That's an extremely important point as I was noting that most "S" cords appeared to NOT be blank!

-- so sorry folks, I'll correct the data (and cross check the data against the original AA data-tables listed on their site) and report back the corrected results -- Dennis

Hi folks,

After a several month "hiatus" from Khipu work (I had a number of important projects to work on for my "day job ...) I have a new study to report.

It considers the the frequency of occurance of:

(1) the number of knot clusters present on cords listed in the Ascher-Ascher database across the khipus cataloged there and more importantly their constituent PG groups, and

(2) the relative complexity (the presence and absence of large numbers of subsidiary cords and subsidiary cords of varying order) of the cords making up the khipus and their constituent PGs across the Ascher-Ascher database.

I was able to quantify, what can already be observed as one surveys the cords listed in the database. PGs tend to made up of cords with similar numbers of knot clusters and they tend to be made of cords with similar subsidiary cord complexity.

Thus PGs with similar knot and subsidiary cord complexities, even if they occur across different khipus could be assumed to communicate information in a similar way.

A surprise was that I found a _near complete absence_ of BLANK subsidiary cords in the AA database and that a full 70% of such subsidiary cords contained only 1 knot cluster. This could suggest a non-numerical purpose for use of subsidiary cords.

The complete report is given HERE.

The initial data table is given HERE.

And the results tables are given HERE.

Monday, September 17, 2007

Some other recent Books and Articles on Khipus

Some other recent books and articles on Khipus to consider:

L. Fossa, "Los khipu: El estado de la cuestión," El Peruano, 96, (7 noviembre 2005).

M. Pärssinen, J. Kiviharju with response by G. Urton, C. Brezine, "Letters: Inca accounting practices," Science, 310, pg 1903-4(2005)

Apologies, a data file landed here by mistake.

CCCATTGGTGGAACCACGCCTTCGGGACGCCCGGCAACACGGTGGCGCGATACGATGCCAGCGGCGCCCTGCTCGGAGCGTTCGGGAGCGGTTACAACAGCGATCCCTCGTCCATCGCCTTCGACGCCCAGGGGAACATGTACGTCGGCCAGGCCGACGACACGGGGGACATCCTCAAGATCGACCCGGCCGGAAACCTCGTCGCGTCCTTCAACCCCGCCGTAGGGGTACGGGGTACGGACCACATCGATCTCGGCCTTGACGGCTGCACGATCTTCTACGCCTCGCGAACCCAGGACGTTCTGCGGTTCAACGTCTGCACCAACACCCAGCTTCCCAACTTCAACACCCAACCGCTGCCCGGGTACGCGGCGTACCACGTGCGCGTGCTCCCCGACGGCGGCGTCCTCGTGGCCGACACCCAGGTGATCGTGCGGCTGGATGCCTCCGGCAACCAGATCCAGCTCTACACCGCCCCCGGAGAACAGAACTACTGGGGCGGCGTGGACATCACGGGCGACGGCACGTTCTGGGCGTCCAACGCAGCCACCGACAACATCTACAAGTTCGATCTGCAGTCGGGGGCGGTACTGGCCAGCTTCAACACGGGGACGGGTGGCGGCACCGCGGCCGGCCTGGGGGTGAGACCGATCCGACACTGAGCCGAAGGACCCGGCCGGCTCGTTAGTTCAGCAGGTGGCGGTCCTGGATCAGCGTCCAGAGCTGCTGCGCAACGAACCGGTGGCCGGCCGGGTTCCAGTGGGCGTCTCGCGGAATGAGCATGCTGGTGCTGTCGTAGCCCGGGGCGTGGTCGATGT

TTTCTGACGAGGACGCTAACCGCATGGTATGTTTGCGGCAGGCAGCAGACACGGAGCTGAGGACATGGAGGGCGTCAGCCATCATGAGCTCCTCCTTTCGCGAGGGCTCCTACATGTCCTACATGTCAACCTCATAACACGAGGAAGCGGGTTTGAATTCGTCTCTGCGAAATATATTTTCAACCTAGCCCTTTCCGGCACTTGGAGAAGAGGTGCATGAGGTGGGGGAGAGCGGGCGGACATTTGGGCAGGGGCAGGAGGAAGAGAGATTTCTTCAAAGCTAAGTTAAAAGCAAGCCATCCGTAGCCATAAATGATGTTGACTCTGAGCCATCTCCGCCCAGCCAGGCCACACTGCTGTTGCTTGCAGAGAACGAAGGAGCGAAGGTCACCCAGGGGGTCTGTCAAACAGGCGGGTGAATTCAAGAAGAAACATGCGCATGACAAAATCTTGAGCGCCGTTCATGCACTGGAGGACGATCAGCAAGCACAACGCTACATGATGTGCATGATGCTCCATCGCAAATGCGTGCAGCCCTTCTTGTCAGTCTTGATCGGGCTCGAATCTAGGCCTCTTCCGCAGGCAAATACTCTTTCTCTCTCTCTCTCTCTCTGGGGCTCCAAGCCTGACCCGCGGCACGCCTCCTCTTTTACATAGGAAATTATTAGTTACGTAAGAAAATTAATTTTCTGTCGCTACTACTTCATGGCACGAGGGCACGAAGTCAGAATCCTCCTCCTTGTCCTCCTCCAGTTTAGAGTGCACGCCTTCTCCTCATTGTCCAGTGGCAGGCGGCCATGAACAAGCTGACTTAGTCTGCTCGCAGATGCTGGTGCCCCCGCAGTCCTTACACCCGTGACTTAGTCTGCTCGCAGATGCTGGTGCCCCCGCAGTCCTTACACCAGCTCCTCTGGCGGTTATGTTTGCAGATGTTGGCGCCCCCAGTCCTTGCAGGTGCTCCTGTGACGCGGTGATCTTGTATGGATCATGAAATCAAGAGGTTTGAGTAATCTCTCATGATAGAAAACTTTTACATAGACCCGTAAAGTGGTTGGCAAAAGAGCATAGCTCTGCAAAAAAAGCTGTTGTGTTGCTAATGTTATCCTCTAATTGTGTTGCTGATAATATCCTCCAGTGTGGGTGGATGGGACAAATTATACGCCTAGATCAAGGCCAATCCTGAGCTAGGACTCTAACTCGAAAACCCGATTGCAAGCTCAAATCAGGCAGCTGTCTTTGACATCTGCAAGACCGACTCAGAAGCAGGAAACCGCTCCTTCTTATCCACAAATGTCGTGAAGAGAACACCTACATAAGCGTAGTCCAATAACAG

both refer to a book:

M. Pärssinen, J. Kiviharju, Textos andinos: corpus de textos khipu incaicos y coloniales. Tomo I, (Instituto Iberoamericano de Finlandia, Acta Ibero-Americana Fennica, Madrid: 2004).


READING COLOR (as CATAGORY) example by Alejo Rojas

Hi folks,

Even the chronicler Garsilaso de la Vega noted that the Incas used COLOR TO DENOTE CATAGORY when recording (statistical) information on khipus.

An example of this practice is given by Dr. Alejo Rojas of the Universidad Nacional Federico Villareal, Peru (thanks Dr. Rojas!):



Sunday, September 16, 2007

PENDANT GROUP STUDY - My NEXT STEPS plus an Invitation to work on this as well

Hi folks,

In the coming months, I will seek to progressively peal away the layers of organization present in the pendant groups of the khipus of first the Ascher-Ascher database and then of the some of the series of khipus (Leylebamba) present in the harvard database or Urton and his co-workers.

In an article below, I presented the FIRST STEP in _my_ study of the matter, looking simply at the COLOR of the pendant cords making up the pendant groups listed in the Ascher-Ascher database. I'll be following this study up with a study of the simple presence and absence of KNOTS and SUBSIDIARY CORDS.

I'll be doing this, because a good number of the pendant groups present in the Ascher-Ascher database appear COMPLETELY EMPTY - without knots or subsidiary cords attached to them, and yet presumably even such "empty cords" could contain meaning. Further, at least one source that I read last year (Nelson D., Pimentel H., Amarrando Colores: La Produccion del Sentido en Khipus Aymaras[Bolivia: Latinas Editores, 2005] ISBN: 99905-78-43-5) suggests as much. The authors present the results of interviews with two indigenous experts on khipus in Bolivia. These two indigenous experts indicated that empty cords carry meaning in themselves, meaning that's modified by the presence of knots and junctions with other cords.

Also with each new step, new questions / avenues of investigation can arise...

HOWEVER, here I must note ... I'm doing this "part time," when I find the time do so.

SO IF YOU FIND THIS LINE OF STUDY INTERESTING ... PLEASE DON'T WAIT FOR ME. Do you're own work. If you wish, share it with me (or the whole net here).

But I WON'T BE OFFENDED if you take my work and move it along faster than I can. I'm just authentically interested in solving this great riddle, and would be just as fascinated to read somebody else's work later as to how they solved it, than to solve it myself. (I'm an amateur, I'm doing this "for the love of knowledge and history.")

And if those who are the professionals solve this great riddle before I'd ever get around to it (I actually have a full time "other job" :-) then no one would be happier than me!


PENDANT CORD COLOR ORGANIZATION - FIRST PASS in my Pendant Group Analysis of the Khipus of the Ascher-Ascher Database - Pendant Cord Color

Hi folks,